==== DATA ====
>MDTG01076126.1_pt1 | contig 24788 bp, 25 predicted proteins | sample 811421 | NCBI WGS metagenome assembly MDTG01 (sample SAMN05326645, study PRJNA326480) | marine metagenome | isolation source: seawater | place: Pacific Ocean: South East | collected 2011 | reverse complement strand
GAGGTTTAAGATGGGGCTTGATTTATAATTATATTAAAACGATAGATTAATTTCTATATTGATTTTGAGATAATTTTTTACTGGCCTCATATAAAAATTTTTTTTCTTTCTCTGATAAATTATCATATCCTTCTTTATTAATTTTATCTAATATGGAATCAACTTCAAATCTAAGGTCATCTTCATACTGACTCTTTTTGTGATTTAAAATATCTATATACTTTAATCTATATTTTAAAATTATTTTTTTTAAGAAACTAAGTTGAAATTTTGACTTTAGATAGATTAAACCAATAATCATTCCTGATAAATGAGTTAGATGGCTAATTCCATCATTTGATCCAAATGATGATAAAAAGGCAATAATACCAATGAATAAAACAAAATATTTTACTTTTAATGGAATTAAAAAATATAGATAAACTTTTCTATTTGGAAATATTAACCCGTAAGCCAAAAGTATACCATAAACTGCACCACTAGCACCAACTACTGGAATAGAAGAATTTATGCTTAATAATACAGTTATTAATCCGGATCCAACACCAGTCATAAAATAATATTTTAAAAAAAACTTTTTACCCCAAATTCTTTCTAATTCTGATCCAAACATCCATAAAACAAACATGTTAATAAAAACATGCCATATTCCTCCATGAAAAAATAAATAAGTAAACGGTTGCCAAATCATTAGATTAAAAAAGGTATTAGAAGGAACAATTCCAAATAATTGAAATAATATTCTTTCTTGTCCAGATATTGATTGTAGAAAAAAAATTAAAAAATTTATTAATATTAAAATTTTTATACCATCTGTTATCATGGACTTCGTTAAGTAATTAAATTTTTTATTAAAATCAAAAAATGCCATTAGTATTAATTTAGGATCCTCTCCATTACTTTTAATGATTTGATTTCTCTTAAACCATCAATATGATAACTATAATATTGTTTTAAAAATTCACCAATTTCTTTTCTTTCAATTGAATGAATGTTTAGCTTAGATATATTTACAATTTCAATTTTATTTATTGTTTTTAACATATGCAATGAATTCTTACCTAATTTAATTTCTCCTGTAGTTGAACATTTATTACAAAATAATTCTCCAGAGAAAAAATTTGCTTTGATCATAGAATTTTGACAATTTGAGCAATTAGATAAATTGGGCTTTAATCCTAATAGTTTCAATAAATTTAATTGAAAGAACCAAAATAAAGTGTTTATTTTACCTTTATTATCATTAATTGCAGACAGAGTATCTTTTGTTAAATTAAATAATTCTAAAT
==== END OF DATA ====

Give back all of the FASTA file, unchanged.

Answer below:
>MDTG01076126.1_pt1 | contig 24788 bp, 25 predicted proteins | sample 811421 | NCBI WGS metagenome assembly MDTG01 (sample SAMN05326645, study PRJNA326480) | marine metagenome | isolation source: seawater | place: Pacific Ocean: South East | collected 2011 | reverse complement strand
GAGGTTTAAGATGGGGCTTGATTTATAATTATATTAAAACGATAGATTAATTTCTATATTGATTTTGAGATAATTTTTTACTGGCCTCATATAAAAATTTTTTTTCTTTCTCTGATAAATTATCATATCCTTCTTTATTAATTTTATCTAATATGGAATCAACTTCAAATCTAAGGTCATCTTCATACTGACTCTTTTTGTGATTTAAAATATCTATATACTTTAATCTATATTTTAAAATTATTTTTTTTAAGAAACTAAGTTGAAATTTTGACTTTAGATAGATTAAACCAATAATCATTCCTGATAAATGAGTTAGATGGCTAATTCCATCATTTGATCCAAATGATGATAAAAAGGCAATAATACCAATGAATAAAACAAAATATTTTACTTTTAATGGAATTAAAAAATATAGATAAACTTTTCTATTTGGAAATATTAACCCGTAAGCCAAAAGTATACCATAAACTGCACCACTAGCACCAACTACTGGAATAGAAGAATTTATGCTTAATAATACAGTTATTAATCCGGATCCAACACCAGTCATAAAATAATATTTTAAAAAAAACTTTTTACCCCAAATTCTTTCTAATTCTGATCCAAACATCCATAAAACAAACATGTTAATAAAAACATGCCATATTCCTCCATGAAAAAATAAATAAGTAAACGGTTGCCAAATCATTAGATTAAAAAAGGTATTAGAAGGAACAATTCCAAATAATTGAAATAATATTCTTTCTTGTCCAGATATTGATTGTAGAAAAAAAATTAAAAAATTTATTAATATTAAAATTTTTATACCATCTGTTATCATGGACTTCGTTAAGTAATTAAATTTTTTATTAAAATCAAAAAATGCCATTAGTATTAATTTAGGATCCTCTCCATTACTTTTAATGATTTGATTTCTCTTAAACCATCAATATGATAACTATAATATTGTTTTAAAAATTCACCAATTTCTTTTCTTTCAATTGAATGAATGTTTAGCTTAGATATATTTACAATTTCAATTTTATTTATTGTTTTTAACATATGCAATGAATTCTTACCTAATTTAATTTCTCCTGTAGTTGAACATTTATTACAAAATAATTCTCCAGAGAAAAAATTTGCTTTGATCATAGAATTTTGACAATTTGAGCAATTAGATAAATTGGGCTTTAATCCTAATAGTTTCAATAAATTTAATTGAAAGAACCAAAATAAAGTGTTTATTTTACCTTTATTATCATTAATTGCAGACAGAGTATCTTTTGTTAAATTAAATAATTCTAAAT